Designing and pilot-testing a church-based community program to reduce obesity among African Americans.

Luvenia W. Cowart, Diana J. Biro, Timothy Wasserman, Ruth Federman Stein, Lindsey R. Reider, Betty Brown

Research output: Contribution to journalArticlepeer-review

31 Scopus citations


Obesity raises the risk for many chronic diseases and poor health outcomes. African Americans have the highest rates of excess weight in the nation, and standard weight management programs have not worked well with this population. The Genesis Health Project, a community-designed, culturally competent intervention to reduce obesity and promote healthy lifestyles, represents a successful partnership among Syracuse University, local Black churches, and several sponsors to empower families of color to adopt and sustain positive health practices across the lifespan. This article describes the Phase I design and pilot-testing of this demonstration project, and reports the results of the first-year nutrition education/exercise-fitness program. Participant feedback indicates notable shifts toward healthier food choices, cooking methods, and exercise habits, as well as increased motivation, improved health indicators, and revamped church menus. Lessons learned from this project can be helpful in developing other community/faith-based health promotion programs for African Americans.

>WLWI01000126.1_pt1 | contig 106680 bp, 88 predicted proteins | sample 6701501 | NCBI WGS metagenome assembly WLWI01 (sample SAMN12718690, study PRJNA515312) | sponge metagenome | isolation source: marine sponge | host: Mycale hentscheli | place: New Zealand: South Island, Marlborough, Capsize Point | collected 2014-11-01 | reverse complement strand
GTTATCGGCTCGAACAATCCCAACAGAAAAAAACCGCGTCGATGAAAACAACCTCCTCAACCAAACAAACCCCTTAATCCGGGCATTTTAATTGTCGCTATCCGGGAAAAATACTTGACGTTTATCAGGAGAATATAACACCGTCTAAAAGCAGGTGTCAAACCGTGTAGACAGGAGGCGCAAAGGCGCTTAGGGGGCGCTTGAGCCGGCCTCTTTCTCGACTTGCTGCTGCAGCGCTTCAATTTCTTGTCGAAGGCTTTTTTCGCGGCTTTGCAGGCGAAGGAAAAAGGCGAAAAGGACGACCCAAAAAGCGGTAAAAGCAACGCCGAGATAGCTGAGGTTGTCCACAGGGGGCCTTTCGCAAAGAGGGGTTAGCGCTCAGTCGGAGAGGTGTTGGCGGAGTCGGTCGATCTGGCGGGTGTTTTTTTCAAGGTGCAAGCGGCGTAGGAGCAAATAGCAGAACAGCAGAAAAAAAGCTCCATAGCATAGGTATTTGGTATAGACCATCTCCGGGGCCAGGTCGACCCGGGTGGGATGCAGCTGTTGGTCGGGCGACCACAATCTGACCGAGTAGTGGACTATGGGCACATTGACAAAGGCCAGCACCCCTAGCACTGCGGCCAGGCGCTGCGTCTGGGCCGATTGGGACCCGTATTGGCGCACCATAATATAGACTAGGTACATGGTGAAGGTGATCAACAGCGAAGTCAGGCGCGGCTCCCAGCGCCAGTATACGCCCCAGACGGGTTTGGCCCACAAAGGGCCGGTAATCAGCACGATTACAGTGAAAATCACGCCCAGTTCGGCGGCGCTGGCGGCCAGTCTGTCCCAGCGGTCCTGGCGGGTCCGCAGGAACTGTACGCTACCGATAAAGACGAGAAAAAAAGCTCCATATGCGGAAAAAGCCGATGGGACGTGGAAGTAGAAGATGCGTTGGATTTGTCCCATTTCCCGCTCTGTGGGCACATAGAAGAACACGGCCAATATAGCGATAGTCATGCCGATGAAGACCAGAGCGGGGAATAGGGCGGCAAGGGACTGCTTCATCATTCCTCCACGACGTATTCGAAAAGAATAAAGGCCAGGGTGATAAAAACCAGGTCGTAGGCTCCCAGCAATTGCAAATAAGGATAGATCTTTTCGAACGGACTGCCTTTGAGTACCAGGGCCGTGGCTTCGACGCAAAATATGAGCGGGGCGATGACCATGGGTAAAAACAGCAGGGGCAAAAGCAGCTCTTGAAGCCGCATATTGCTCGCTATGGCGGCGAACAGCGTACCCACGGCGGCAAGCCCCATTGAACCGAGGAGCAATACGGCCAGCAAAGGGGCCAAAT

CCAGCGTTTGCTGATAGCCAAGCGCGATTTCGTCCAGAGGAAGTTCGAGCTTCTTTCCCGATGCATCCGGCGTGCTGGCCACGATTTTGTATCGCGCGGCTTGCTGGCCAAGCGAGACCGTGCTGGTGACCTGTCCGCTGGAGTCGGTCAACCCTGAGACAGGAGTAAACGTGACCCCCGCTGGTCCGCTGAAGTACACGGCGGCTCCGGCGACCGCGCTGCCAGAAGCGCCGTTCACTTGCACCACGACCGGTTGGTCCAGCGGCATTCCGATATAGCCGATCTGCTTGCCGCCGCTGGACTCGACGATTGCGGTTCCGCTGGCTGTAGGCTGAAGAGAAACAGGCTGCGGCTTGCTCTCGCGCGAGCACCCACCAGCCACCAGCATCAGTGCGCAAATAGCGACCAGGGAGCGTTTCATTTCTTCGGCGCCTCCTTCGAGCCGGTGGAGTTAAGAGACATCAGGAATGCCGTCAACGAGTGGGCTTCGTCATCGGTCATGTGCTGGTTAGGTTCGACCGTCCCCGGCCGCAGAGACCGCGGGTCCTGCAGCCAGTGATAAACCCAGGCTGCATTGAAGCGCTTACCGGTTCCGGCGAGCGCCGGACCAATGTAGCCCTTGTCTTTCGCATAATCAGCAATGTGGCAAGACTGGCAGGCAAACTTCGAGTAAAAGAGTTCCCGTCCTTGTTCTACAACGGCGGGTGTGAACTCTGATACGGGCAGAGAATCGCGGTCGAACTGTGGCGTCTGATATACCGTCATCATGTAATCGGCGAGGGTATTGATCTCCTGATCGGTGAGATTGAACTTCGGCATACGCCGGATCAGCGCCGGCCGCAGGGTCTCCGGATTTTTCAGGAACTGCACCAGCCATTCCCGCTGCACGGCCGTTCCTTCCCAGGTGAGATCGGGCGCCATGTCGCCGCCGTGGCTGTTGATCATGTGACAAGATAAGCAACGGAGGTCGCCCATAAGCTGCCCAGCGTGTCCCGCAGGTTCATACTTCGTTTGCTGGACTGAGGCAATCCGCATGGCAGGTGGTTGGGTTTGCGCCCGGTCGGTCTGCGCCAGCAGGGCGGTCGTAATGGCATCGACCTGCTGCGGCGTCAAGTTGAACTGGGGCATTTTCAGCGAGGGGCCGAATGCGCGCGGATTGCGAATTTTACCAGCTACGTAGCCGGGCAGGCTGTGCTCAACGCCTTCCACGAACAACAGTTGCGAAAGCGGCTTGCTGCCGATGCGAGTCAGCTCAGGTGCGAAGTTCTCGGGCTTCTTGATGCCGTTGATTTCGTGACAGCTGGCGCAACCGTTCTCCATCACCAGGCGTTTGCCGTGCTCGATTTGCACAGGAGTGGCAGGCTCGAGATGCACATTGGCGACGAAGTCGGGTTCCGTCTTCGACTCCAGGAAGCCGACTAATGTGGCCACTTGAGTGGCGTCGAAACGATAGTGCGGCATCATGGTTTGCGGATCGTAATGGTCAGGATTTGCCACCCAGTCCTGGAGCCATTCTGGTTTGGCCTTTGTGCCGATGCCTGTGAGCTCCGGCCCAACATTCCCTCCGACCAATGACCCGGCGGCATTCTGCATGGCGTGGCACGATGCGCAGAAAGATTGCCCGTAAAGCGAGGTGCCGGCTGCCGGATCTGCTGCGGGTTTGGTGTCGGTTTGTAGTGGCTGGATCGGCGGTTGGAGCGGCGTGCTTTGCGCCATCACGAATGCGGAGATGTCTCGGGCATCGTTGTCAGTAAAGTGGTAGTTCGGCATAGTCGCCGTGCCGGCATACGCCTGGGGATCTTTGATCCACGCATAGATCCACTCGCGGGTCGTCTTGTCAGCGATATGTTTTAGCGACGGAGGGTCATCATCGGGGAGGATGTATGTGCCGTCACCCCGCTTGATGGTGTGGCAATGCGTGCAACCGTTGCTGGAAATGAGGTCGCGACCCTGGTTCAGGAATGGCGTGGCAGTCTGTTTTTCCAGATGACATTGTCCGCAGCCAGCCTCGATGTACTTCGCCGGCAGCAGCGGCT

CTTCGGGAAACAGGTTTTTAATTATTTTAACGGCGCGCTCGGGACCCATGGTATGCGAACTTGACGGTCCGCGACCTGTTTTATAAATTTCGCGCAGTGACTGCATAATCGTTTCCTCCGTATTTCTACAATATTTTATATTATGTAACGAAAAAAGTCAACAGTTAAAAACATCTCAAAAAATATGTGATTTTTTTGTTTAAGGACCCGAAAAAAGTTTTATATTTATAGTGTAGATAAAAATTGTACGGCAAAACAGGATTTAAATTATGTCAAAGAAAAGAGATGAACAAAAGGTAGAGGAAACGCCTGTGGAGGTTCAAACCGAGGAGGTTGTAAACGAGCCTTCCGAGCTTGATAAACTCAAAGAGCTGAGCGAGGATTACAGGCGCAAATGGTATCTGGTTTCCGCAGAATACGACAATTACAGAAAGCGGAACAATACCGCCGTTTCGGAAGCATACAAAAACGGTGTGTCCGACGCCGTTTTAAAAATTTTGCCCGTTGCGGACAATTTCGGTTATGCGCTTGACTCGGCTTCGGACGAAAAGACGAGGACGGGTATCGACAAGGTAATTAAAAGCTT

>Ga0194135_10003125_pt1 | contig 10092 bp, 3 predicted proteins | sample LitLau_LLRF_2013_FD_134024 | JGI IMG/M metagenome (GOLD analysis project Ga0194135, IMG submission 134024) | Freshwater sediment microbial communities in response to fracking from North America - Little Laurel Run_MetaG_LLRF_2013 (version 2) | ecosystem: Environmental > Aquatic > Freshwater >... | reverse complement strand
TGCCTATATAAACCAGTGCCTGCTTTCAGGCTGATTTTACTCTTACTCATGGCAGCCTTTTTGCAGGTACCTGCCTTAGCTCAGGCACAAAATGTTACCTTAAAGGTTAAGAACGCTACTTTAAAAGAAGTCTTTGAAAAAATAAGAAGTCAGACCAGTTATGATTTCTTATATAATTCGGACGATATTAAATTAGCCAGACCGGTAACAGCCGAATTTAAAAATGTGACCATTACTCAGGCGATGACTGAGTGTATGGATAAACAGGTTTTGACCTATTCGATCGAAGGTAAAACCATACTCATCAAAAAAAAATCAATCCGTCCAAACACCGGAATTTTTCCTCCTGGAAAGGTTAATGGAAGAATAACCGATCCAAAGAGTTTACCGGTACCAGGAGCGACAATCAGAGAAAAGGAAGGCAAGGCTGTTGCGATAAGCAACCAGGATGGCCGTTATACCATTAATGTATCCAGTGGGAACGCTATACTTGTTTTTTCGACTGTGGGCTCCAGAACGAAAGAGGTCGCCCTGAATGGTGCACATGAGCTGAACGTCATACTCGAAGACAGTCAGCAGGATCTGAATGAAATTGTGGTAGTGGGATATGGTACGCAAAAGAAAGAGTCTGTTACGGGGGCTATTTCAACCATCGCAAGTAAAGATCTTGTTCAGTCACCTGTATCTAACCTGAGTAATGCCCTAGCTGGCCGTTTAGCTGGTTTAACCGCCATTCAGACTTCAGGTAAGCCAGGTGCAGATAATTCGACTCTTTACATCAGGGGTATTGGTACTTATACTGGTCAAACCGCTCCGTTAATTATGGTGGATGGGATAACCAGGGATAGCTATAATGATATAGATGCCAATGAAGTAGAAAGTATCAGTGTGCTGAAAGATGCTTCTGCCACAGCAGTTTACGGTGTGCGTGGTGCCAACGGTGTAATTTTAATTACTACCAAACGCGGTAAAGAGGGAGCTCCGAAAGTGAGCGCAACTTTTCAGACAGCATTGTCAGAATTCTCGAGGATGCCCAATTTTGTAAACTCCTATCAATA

Original languageEnglish (US)
Pages (from-to)4-10
Number of pages7
JournalThe ABNF journal : official journal of the Association of Black Nursing Faculty in Higher Education, Inc
Issue number1
StatePublished - Dec 2010

ASJC Scopus subject areas

  • General Medicine


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